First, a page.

Mulling Spices Mean Holidays
For many people, the mention of mulled wine conjures Christmas scenes reminiscent of Charles Dicken’s Victorian England. But the boozy beverage originated far earlier with the ancient Greeks and Romans. From the 2nd century to current day, the tradition of warding off winter’s chill with warm, spiced wine (or rum or ale) and the method of mulling has changed little. However, as the Roman empire spread across the European continent, the popularity of the drink, and the spices that went into making it, would continue to advance in the centuries that followed. For that matter, mulling spice has more uses today — in and out of the kitchen — than you may realize.
Waste Not, Want Not
To the everyday ancient Roman, warm wine was known as calda, and simply consisted of wine diluted with hot water. Those who could afford to spare a pinch of herbs or spices, normally reserved for food preservation or medicine, would add them to the mixture to make the flavor more interesting. Drinking warm, spiced wine was more an exercise in frugality than culinary flair since the method was devised to prevent the waste of wine rejected during production or simply leftover at the table. As an added bonus, the spices helped to fortify the body (and help wine that had turned taste better).
The notable gastronomer Marcus Gavius Apicius (14–37 AD) elevated the formula to include expensive sugar and spices, making spiced wine a beverage of the wealthy. His creation, known as Conditum Paradoxum (“surprise wine”), called for six sextarii honey (about six pints) and two sextarii wine (about 2 pints) boiled and reduced in a bronze vessel, spiced with “3 scruples of mastic” (a resin extracted from a species of tree found exclusively on the Greek island of Chios), black peppercorns, fennel seeds, bay leaves, saffron, and dates, including the stones.
Mulling Goes Medieval
In the 12th through the 15th centuries, spiced wine became widespread throughout France, Spain and eventually Germany and England. At this point, spiced wine graduated to mulled wine, incorporating into it a combination of spices that more closely resembles the typical mulling spice blend we’re familiar with today. This medieval adaptation of the drink was known as Potus ypocras (hippocras), named in honor of Hippocrates, who thought spiced wine would aid ailments.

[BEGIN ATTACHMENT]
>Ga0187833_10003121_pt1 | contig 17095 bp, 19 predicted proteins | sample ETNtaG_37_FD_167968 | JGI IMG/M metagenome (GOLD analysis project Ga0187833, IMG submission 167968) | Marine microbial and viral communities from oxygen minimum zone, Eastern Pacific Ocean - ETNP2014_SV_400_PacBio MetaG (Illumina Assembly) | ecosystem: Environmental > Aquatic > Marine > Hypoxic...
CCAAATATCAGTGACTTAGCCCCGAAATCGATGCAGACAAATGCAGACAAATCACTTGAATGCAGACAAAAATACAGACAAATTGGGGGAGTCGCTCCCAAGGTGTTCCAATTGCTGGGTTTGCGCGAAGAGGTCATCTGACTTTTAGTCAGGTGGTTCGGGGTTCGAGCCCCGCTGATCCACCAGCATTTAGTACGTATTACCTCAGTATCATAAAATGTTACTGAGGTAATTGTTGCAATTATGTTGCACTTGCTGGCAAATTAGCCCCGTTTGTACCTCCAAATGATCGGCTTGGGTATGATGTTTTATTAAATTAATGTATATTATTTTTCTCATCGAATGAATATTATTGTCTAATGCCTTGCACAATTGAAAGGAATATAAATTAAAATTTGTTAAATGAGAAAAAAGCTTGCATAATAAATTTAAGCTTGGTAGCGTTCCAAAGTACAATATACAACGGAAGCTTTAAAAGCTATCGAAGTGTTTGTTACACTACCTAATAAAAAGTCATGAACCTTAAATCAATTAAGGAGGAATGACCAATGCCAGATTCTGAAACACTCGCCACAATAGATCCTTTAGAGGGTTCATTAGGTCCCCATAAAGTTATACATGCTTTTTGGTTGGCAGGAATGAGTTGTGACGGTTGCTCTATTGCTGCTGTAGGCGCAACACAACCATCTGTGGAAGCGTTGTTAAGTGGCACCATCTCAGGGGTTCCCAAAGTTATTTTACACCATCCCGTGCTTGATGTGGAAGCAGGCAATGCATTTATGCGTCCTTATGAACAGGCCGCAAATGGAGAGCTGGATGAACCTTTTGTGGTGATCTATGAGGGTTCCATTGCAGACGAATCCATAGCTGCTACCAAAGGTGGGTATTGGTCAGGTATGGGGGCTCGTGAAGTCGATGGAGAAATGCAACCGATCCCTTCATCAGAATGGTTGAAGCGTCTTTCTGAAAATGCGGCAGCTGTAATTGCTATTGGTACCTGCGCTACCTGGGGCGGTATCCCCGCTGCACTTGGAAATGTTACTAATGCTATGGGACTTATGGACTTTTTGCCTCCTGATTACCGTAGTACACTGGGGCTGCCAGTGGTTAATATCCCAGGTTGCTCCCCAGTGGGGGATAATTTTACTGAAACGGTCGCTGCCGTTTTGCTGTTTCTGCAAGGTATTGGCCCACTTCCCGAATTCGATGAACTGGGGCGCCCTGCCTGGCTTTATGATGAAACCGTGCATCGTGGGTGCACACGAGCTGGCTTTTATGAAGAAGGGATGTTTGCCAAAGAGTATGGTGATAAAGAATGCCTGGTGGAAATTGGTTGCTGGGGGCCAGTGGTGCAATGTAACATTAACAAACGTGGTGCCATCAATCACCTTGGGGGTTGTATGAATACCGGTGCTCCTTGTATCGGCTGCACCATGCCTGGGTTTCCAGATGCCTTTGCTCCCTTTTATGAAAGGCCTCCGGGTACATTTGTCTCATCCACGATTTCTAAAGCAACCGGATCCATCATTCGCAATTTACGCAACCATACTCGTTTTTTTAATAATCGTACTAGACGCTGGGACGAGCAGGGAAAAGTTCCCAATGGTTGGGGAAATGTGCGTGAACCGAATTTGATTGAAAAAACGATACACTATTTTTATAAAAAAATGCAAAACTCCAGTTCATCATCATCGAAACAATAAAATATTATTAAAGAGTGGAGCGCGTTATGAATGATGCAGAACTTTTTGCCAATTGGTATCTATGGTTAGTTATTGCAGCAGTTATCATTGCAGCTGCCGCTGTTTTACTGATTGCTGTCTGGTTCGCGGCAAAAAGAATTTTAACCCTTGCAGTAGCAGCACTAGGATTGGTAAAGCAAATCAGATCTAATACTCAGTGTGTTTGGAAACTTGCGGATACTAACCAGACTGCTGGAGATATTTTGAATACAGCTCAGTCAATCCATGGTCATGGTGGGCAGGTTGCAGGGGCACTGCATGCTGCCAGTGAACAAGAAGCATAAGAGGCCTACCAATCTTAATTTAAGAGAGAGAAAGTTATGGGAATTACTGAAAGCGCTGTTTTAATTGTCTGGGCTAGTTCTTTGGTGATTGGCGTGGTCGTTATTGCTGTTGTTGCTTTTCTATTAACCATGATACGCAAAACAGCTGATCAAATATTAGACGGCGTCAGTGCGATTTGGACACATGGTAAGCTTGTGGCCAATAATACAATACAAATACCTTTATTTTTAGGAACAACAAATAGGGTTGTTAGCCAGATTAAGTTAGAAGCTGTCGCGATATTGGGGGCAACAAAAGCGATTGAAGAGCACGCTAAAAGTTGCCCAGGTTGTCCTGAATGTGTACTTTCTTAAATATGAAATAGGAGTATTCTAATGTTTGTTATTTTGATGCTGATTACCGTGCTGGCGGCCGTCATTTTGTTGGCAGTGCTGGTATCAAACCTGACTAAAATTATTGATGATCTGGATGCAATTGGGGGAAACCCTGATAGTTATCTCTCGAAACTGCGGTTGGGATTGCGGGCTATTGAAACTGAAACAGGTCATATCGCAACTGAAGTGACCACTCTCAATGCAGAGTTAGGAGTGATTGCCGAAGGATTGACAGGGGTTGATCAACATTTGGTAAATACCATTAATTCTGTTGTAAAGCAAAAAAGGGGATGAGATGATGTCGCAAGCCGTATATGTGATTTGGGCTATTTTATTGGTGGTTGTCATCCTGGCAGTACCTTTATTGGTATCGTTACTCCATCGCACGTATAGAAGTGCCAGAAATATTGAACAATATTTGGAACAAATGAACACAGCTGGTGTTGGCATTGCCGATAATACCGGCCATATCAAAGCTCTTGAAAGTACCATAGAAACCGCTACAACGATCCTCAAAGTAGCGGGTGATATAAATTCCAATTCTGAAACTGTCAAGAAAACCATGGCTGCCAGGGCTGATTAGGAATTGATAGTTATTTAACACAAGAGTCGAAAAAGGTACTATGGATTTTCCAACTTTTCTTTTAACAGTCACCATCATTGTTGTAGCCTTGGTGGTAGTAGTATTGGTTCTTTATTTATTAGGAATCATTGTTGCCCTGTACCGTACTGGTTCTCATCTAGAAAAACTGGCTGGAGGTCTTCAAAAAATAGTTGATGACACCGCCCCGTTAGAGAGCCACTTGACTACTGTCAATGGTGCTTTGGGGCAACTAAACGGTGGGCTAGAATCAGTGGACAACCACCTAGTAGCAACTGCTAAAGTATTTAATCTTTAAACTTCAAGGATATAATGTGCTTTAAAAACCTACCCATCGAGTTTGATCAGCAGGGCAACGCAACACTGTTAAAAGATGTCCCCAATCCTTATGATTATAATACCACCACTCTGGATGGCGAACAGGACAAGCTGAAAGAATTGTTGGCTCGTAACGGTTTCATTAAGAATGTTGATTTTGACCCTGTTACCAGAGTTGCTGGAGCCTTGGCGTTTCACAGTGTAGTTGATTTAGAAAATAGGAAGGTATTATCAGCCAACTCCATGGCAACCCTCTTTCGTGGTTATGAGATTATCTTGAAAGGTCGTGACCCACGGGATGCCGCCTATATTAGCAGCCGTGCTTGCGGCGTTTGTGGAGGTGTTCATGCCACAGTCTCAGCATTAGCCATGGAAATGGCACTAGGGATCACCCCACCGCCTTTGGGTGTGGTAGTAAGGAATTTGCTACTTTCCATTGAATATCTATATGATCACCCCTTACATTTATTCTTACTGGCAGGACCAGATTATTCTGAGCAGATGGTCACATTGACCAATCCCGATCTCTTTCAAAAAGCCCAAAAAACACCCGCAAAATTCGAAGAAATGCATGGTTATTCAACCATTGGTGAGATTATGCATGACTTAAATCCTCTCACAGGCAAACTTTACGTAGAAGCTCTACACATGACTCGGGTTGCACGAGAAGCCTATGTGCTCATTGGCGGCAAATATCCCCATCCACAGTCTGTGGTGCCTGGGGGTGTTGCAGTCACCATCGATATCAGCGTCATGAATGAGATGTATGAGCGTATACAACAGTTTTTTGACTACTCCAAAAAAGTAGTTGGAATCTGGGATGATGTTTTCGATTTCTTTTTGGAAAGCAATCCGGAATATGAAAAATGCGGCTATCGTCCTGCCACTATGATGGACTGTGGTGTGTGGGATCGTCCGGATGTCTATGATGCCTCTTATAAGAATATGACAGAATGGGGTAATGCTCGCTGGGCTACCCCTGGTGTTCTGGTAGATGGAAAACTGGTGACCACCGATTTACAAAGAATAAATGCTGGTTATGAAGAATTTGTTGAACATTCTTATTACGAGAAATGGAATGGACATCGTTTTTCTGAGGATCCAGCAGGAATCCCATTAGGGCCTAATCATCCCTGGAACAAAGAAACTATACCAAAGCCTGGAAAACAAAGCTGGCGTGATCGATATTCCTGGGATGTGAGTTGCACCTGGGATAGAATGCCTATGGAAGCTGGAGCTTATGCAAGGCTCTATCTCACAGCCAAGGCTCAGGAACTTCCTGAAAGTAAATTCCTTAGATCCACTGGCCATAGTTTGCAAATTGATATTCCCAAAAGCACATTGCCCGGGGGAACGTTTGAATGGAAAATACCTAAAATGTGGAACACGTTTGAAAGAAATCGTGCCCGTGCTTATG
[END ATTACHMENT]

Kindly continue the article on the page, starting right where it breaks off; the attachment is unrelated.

It would take until the mid-16th century for mulling spice mix ingredients to become more uniform. For example, an early recipe published in Curye on Inglish: English Culinary Manuscripts of the Fourteenth-Century, called for gyngyuer, longe peper, clowis, notemugges, carewey (ginger, Indian long pepper, cloves, nutmeg, caraway) and spikenard, plus “a half unce; of galingale,” an herb (galangal root) closely related to ginger. The recipe published in Good Housewife’s Jewel in 1596 simplified the recipe and set the standard for the next 250 or so years: “Take a gallon of white wine, sugar two pounds, of cinnamon, ginger, long pepper, mace not bruised galingall [sic]…and cloves not bruised. You must bruise every kind of spice a little and put them in an earthen pot all day. And then cast them through your bags two times or more as you see cause. And so drink it.”
A Holiday Tradition
Although mulled wine was quite popular in Victorian England by the mid-19th century, we have Charles Dickens to thank for making mulled wine a tradition at Christmas. In his 1842 novella, A Christmas Carol, the miserly Ebenezer Scrooge, gives a post- epiphany salute to his overworked clerk, Bob Cratchit, with “I’ll raise your salary, and endeavor to assist your struggling family, and we will discuss your affairs this very afternoon, over a Christmas bowl of smoking bishop, Bob!” The “smoking bishop” to which Dickens referred was a mulled wine punch, so named, according to Andrea Broomfield, author of Food and Cooking in Victorian England – A History (Praeger, 2007) because, “Its whimsical name recalled its medieval origins when it was sometimes served at guildhalls and university banquets in bowls that resembled a bishop’s miter.”
Depending on the fermented alcohol used, popular Victorian variations included the Smoking Cardinal (made with champagne), the Smoking Archbishop (claret), the Smoking Pope (burgundy) and the Smoking Beadle (wine infused with ginger and raisons).
Germany Glows Up
The tradition of ringing in Christmas and the new year with mulled wine spread from England across the European continent, By the late 1800s, browsing holiday shoppers in Austria and Germany were treated to a mulled cider called Glühwein by shopkeepers, a tradition that continues today. In Poland, holiday shoppers enjoy Piwo Grzane, a hot beer mulled with fruit and spices. In Scandinavian countries, holiday mulled beverages called Glögg (Swedish), Gløgg (Norweigian) may be made from red wine, vodka or brandy, and are typically flavored with ginger, cinnamon, cloves and cardamom.